THE design of THE Unix system was to create an
environment that promoted efficient progarm
development. 

Almost, but to sed "The" is different from "the". If you want the match to be case-insensitive you modify the match with 'i': 

$ sed 's/the/THE/gi' message.txt 
THE Unix operating system was pioneered by Ken
Thompson and Dennis Ritchie at Bell Laboratories
in THE late 1960s.  One of THE primary goals in
THE design of THE Unix system was to create an
environment that promoted efficient progarm
development. 

The full set of regular expressions work in sed, not just the ones used for globbing.

Sed Exercises 

These exercises use the text above. Copy and paste it into a file so that you can test your sed commands. Use sed to:
  1. Replace all instances of "in" with "--in--"
  2. Same as #1 but only when "in" appears at the beginning of a line. 
  3. Same as #1 but only when "in" appears at the end of a line. 
  4. Replace all vowels with "-" (upper and lower case)

Using Grep 

The grep command also uses regular expressions. Grep is used to find what you're looking for in a text file. Here's an example of how to use grep on the same message from before:

$ grep Dennis message.txt 
Thompson and Dennis Ritchie at Bell Laboratories

Notice only the line with "Dennis" is placed on the output. Grep may also use regular expressions when it's given the "-e" option: 

$ grep -e '^the' message.txt
the design of the Unix system was to create an

Notice that "The" and "the" are still not the same. You can make grep ignore case with the "-i" flag. Important: All grep flags must come before the "-e" flag:

$ grep -ie '^the' message.txt
The Unix operating system was pioneered by Ken
the design of the Unix system was to create an

Grep is one of the most useful UNIX commands you will ever learn. I use it daily. 

Grep Exercises

Use grep on the message.txt file from the sed exercises. Use grep to:
  1. Print lines with the word "at" (but not lines with words that have at in them).
  2. Print lines that contain numbers.
  3. Using the who command and a pipe determine what CIS-98 students are logged in.

Regular Expressions Quick Reference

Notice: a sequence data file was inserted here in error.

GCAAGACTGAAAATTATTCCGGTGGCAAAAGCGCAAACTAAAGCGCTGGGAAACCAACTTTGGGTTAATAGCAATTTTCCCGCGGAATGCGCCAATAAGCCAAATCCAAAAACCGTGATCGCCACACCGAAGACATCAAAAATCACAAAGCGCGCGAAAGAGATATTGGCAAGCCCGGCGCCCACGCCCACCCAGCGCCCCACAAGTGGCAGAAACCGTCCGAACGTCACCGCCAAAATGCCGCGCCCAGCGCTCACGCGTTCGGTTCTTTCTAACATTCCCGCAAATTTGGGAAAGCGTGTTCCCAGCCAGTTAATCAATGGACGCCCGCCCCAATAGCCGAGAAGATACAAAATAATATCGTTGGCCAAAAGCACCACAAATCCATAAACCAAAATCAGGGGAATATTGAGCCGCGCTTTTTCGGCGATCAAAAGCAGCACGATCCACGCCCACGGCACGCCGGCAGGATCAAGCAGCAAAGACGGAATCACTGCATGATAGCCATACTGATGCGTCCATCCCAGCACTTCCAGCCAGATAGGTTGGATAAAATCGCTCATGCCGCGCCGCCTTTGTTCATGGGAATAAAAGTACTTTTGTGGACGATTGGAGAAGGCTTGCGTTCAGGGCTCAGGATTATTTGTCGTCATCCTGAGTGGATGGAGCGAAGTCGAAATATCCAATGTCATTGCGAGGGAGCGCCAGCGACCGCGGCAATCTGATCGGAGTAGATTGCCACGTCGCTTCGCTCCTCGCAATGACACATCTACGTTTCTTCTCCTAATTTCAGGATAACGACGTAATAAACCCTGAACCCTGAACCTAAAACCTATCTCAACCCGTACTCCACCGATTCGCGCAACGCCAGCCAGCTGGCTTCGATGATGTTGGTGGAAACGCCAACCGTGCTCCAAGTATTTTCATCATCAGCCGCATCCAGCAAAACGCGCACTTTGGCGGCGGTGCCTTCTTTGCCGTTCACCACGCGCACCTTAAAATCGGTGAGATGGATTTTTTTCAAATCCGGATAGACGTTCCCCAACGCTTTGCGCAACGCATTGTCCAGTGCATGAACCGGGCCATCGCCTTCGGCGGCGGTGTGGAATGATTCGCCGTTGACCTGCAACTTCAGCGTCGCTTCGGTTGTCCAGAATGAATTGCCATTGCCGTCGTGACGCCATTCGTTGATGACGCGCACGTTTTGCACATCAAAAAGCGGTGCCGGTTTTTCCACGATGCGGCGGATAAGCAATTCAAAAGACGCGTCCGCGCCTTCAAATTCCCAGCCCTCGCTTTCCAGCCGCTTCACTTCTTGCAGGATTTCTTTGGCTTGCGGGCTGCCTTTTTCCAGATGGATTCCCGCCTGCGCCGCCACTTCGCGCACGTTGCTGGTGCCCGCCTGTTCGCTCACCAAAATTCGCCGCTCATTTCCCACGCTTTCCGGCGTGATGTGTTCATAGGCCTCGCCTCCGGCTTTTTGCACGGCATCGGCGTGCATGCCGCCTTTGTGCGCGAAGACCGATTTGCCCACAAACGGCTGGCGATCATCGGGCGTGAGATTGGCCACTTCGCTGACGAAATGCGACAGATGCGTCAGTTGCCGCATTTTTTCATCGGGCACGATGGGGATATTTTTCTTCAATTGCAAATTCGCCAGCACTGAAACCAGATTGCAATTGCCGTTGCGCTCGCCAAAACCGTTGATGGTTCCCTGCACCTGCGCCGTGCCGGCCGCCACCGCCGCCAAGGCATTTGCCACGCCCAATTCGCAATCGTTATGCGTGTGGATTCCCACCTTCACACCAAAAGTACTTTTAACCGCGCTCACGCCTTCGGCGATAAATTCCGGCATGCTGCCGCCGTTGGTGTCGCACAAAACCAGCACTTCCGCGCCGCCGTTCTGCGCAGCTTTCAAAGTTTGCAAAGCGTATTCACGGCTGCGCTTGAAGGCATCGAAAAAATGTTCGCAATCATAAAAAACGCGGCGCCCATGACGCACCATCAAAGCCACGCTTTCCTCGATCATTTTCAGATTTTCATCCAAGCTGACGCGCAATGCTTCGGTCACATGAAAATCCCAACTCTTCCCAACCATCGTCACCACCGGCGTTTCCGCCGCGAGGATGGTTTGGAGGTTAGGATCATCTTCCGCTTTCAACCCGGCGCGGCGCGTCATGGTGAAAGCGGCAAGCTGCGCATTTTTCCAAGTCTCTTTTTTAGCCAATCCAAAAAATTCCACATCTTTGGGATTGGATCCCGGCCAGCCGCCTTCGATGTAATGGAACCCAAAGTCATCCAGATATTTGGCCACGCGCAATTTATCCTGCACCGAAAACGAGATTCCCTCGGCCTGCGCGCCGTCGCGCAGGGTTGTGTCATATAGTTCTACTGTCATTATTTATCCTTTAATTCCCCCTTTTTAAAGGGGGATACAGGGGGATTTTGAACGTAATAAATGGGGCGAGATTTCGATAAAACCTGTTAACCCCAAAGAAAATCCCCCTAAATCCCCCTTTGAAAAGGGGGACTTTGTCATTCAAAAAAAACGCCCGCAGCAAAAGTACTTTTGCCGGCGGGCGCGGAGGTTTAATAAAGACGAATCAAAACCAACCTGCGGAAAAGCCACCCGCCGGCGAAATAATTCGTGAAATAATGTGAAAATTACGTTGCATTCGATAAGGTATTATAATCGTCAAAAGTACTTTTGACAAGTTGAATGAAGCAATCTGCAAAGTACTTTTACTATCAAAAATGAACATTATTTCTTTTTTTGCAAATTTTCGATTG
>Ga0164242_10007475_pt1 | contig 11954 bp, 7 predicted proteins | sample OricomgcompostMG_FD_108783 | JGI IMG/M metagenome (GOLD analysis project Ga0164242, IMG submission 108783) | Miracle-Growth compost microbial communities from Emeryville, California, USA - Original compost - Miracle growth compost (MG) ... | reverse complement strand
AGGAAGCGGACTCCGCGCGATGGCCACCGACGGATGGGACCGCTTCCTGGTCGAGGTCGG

NotationMeaningExampleMatches Globbing 
* Zero or more occurrences of previous regular expression x*
 xx*
 .*
 w.*s
0 or more consecutive x's
1 or more consecutive x's
0 or more characters
w followed by 0 or more characters followed by an s
 Yes
. Any single character a.. a followed by any two characters Yes
^ Beginning of line  ^The The only if it appears at the beginning of a line No
$ End of line  x$
 ^INSERT$
 ^$
 x only if it is the last character on the line
 a line containing just the characters INSERT
 a line that contains no characters
 No
[chars] Any character in chars [Tt]
 [a-z]
 [a-zA-Z]
 Lower or uppercase t
 Lowercase letter
 Any alphabetic character
 Yes
[^chars] Any character not in chars [^0-9]
 [^a-zA-Z]
 Any nonnumeric character
 Any nonalphabetic character
 Yes
\<chars\> Mark word boundaries around chars <the> Matches the word the, but not them, there, or other No
\{min,max\} At least min and at most max occurrences of the previous regular expression x\{1,5\}
 [0-9]\{3,9\}
 [0-9]\{3\}
 [0-9]\{3,\}
 At least 1 and at most 5 x's
 Anywhere from 3 to 9 successive digits.
 Exactly 3 digits
 At least 3 digits
 No
\(...\) Store characters matched between parentheses in next register (1-9) ^\(.\)
 ^\(.\)\1
 First character on line and stores it in register 1
 First and second characters on the line if they're the same
 No

One thing to remember about RE, they are greedy; they look for the largest data sample that matches the pattern, not the smallest.